We had a economic boom during the Clinton years that was ALL ACROSS THE SPECTRUM, rather than tied in to the real state sector of the market and thats a fact.

Its unbelievable, I just had to respond to a member that said that the economic boom wasn't about Clinton's, it was rather thanks to the internet and computers, and now you say that it was because the deregulation in the financial industries.

Sometimes a little fact checking do no harm, it beats uneducated guesses and rethoric.


[edit on 14-10-2008 by Bunch]

[edit on 14-10-2008 by Bunch]



posted on Oct, 14 2008 @ 11:51 AM
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Originally posted by Constitutional Scholar
reply to post by BluegrassRevolutionary
 

Even the founding fathers disagree with your opinion:

"Congress has not unlimited powers to provide for the general welfare, but only those specifically enumerated." - Thomas Jefferson

Only those specifically enumerated.

Education or healthcare are not enumerated anywhere within the document.


I definitely see where you are coming from. However, IMO, the true genius of the constitution is that the founding fathers created within the document the ability to change it. They also had the foresight to write it in such way that terms like "general Welfare" were rather vague and could be interpreted however the majority saw fit. This is what makes this document so great, it lacks rigidity. It is a living breathing thing, not some long dead piece of paper written by a bunch of long dead men.

"A free government is a complicated piece of machinery, the nice and exact adjustment of whose springs, wheels, and weights, is not yet well comprehended by the artistes of the age, and still less by the people."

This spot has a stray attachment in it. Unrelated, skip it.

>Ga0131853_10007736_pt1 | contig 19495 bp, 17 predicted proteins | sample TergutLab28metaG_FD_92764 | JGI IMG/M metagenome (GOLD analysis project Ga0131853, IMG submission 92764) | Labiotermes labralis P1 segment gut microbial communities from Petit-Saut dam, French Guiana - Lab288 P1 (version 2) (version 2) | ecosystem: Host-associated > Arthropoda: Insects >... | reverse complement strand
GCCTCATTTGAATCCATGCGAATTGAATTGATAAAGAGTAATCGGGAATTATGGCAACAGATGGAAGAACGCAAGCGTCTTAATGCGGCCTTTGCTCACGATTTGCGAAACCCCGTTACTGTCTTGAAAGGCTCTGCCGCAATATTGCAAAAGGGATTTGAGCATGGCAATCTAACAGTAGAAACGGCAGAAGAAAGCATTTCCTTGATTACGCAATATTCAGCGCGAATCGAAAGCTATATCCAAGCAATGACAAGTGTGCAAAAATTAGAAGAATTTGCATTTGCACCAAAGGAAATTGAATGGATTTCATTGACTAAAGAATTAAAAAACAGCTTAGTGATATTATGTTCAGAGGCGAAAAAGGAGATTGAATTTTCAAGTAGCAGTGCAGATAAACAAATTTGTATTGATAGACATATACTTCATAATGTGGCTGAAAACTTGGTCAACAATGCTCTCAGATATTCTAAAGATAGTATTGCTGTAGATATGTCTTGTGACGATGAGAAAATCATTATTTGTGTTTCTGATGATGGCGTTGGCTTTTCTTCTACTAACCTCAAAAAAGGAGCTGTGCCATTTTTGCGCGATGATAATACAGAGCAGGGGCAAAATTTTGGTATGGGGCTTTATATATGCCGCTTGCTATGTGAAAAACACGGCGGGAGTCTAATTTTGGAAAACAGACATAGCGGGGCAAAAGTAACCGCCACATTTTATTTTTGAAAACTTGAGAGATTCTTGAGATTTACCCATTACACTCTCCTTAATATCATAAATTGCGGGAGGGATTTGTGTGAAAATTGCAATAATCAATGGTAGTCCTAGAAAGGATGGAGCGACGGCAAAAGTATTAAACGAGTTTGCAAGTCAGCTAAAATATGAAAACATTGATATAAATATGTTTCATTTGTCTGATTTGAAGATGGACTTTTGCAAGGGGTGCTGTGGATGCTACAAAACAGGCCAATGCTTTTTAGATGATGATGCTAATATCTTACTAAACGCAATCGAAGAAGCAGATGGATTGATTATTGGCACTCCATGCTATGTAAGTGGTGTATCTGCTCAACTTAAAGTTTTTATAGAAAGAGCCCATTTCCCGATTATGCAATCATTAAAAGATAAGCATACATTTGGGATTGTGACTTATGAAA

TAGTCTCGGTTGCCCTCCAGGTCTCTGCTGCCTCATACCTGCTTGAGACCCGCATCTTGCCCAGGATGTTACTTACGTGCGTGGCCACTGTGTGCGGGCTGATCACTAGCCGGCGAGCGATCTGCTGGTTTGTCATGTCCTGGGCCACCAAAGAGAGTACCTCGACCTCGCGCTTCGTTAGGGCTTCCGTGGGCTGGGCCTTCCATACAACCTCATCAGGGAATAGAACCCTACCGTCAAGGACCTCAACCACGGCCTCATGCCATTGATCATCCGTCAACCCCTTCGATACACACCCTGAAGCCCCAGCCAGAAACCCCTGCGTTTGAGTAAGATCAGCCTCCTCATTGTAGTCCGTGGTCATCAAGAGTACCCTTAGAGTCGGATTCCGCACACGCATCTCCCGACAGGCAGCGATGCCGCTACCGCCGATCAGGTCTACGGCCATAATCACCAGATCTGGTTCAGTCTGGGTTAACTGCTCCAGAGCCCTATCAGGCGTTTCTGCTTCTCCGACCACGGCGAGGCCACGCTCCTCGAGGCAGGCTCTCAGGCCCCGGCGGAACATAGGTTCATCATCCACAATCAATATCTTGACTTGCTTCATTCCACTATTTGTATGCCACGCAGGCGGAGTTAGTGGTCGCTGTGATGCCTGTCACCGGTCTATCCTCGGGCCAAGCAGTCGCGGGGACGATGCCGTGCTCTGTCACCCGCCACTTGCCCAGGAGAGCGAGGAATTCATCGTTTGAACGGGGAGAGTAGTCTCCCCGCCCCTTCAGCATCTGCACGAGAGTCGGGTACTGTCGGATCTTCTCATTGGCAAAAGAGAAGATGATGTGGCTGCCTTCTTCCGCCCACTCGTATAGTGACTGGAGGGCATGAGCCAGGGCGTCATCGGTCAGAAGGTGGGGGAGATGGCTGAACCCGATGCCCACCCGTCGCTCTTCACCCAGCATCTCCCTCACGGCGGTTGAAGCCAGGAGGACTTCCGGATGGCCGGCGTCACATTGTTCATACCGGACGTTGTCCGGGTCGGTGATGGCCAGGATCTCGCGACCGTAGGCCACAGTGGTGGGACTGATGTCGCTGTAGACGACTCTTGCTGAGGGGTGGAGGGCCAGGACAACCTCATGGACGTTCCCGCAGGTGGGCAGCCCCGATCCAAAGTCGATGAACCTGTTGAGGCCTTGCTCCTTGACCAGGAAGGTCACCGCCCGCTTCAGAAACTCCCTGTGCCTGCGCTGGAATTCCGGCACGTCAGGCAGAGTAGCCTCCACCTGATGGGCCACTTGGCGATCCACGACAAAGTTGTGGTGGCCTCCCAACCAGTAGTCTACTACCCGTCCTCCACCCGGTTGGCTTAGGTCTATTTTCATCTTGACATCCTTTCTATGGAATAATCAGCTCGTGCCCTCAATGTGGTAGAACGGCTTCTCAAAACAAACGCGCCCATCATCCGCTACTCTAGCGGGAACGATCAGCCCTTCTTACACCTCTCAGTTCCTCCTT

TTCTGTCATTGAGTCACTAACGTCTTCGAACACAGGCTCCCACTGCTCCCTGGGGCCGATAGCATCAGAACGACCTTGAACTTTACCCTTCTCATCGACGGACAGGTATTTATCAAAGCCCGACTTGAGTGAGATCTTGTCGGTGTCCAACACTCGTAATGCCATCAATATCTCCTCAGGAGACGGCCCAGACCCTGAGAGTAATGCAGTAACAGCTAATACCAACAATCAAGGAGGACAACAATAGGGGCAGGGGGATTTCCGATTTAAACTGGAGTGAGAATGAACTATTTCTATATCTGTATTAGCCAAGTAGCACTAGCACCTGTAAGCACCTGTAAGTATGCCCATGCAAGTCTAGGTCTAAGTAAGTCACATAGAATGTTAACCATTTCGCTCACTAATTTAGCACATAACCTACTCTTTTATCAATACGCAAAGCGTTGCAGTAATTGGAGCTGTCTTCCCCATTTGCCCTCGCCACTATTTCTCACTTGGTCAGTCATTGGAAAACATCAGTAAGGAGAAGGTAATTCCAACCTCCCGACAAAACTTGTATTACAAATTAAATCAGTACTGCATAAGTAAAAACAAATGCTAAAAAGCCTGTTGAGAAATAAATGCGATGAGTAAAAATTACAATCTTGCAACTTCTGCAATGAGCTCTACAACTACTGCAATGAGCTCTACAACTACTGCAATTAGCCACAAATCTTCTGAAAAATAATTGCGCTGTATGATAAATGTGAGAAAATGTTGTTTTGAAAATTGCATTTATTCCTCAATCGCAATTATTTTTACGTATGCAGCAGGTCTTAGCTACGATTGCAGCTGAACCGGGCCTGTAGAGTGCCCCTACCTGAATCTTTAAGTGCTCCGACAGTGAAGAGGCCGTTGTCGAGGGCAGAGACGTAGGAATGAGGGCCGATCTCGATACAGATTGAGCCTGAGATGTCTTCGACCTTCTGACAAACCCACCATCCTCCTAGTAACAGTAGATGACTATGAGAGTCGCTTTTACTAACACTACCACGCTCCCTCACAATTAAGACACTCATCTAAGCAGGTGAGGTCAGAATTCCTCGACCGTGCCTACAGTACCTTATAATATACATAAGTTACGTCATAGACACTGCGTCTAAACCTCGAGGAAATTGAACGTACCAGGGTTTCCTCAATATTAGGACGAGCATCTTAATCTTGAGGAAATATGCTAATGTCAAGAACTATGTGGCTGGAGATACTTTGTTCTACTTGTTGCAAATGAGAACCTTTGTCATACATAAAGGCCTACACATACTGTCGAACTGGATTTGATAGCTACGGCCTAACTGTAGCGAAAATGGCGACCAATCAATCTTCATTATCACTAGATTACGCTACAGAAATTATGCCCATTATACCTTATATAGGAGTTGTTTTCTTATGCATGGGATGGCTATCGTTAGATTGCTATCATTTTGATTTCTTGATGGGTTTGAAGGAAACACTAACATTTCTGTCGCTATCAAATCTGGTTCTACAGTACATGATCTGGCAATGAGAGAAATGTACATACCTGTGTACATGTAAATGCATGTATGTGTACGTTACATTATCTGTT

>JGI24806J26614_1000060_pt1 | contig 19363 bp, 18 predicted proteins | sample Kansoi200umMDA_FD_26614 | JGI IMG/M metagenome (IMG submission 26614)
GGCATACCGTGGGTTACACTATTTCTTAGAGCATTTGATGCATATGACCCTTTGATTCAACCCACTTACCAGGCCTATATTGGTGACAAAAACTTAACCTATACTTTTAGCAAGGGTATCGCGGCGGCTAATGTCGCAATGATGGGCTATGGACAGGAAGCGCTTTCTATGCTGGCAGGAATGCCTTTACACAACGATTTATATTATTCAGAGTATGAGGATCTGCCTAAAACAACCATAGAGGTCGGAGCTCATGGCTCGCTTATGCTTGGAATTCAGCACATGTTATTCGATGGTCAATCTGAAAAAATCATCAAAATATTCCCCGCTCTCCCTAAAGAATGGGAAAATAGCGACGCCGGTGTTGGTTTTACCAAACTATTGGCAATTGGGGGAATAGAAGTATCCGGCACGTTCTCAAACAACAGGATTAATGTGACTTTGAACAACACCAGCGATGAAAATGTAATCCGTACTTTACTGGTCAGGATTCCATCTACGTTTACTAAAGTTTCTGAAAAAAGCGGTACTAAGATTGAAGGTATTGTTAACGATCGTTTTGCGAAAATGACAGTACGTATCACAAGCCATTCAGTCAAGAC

-John Adams to Thomas Jefferson 1821

Also, when interpreting the constitution, I feel it is important to hold it in the context of the Declaration of Independence. The purpose of the constitution is to limit the destructive, corruptible powers of the government. Whereas the Declaration of Independence was to outline the ideals the writers of the constitution wished to see embodied in their infant country.

"We hold the Truths to be self-evident, that all Men are created equal, that they are endowed by their Creator with certain unalienable Rights, that among these are Life, Liberty, and the Pursuit of Happinesss-"

IMHO, "Life" requires health care, and the "Pursuit of Happiness" requires an equal opportunity to education.


[edit on 14-10-2008 by BluegrassRevolutionary]



posted on Oct, 14 2008 @ 11:56 AM
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reply to post by BluegrassRevolutionary
 


Ah but the DOI doesn't confer any powers. It doesnt give government the power to guarantee life, liberty, or the pursuit of happiness.

No one is denied healthcare.

It is available to everyone. People that cant afford it? Want to bet they have a cell phone, a computer, a car, and a nice tv?

Its about priorities.

The Amendment process was made intentionally difficult. Why do you think none of the morons in DC have begun the process to add a healthcare amendment?



posted on Oct, 14 2008 @ 11:59 AM
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reply to post by Anonymous ATS
 


OFF TOPIC

Im sorry whoever you are.

I have it as a rule of mine not to answer to anonymous posters, is a waste of time.

Come in and jump into the frey, get a screen name and become part of this wonderful community, we might disagree, but is worth it!



posted on Oct, 14 2008 @ 12:02 PM
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reply to post by Constitutional Scholar